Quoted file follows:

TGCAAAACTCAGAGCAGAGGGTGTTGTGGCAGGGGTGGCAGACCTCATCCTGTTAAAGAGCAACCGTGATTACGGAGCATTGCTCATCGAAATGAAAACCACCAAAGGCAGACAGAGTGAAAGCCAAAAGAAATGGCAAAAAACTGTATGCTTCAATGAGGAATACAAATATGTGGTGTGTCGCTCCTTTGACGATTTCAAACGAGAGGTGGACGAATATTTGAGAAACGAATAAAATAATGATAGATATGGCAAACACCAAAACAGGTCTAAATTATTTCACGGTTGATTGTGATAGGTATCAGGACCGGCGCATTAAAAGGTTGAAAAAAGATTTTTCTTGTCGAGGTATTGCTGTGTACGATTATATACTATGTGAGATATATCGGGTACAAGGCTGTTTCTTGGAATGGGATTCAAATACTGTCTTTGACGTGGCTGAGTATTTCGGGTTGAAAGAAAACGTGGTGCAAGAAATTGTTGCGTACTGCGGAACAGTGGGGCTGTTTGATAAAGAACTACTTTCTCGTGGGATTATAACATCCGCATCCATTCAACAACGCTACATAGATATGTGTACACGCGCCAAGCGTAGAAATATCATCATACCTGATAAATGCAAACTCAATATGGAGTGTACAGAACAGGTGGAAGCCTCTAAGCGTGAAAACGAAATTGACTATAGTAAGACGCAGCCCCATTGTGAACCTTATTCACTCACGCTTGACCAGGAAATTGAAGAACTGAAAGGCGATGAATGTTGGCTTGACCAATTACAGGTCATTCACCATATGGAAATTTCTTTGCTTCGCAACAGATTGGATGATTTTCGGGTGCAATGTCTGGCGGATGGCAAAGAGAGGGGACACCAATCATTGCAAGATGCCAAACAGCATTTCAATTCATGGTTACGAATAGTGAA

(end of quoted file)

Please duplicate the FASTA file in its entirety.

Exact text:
TGCAAAACTCAGAGCAGAGGGTGTTGTGGCAGGGGTGGCAGACCTCATCCTGTTAAAGAGCAACCGTGATTACGGAGCATTGCTCATCGAAATGAAAACCACCAAAGGCAGACAGAGTGAAAGCCAAAAGAAATGGCAAAAAACTGTATGCTTCAATGAGGAATACAAATATGTGGTGTGTCGCTCCTTTGACGATTTCAAACGAGAGGTGGACGAATATTTGAGAAACGAATAAAATAATGATAGATATGGCAAACACCAAAACAGGTCTAAATTATTTCACGGTTGATTGTGATAGGTATCAGGACCGGCGCATTAAAAGGTTGAAAAAAGATTTTTCTTGTCGAGGTATTGCTGTGTACGATTATATACTATGTGAGATATATCGGGTACAAGGCTGTTTCTTGGAATGGGATTCAAATACTGTCTTTGACGTGGCTGAGTATTTCGGGTTGAAAGAAAACGTGGTGCAAGAAATTGTTGCGTACTGCGGAACAGTGGGGCTGTTTGATAAAGAACTACTTTCTCGTGGGATTATAACATCCGCATCCATTCAACAACGCTACATAGATATGTGTACACGCGCCAAGCGTAGAAATATCATCATACCTGATAAATGCAAACTCAATATGGAGTGTACAGAACAGGTGGAAGCCTCTAAGCGTGAAAACGAAATTGACTATAGTAAGACGCAGCCCCATTGTGAACCTTATTCACTCACGCTTGACCAGGAAATTGAAGAACTGAAAGGCGATGAATGTTGGCTTGACCAATTACAGGTCATTCACCATATGGAAATTTCTTTGCTTCGCAACAGATTGGATGATTTTCGGGTGCAATGTCTGGCGGATGGCAAAGAGAGGGGACACCAATCATTGCAAGATGCCAAACAGCATTTCAATTCATGGTTACGAATAGTGAA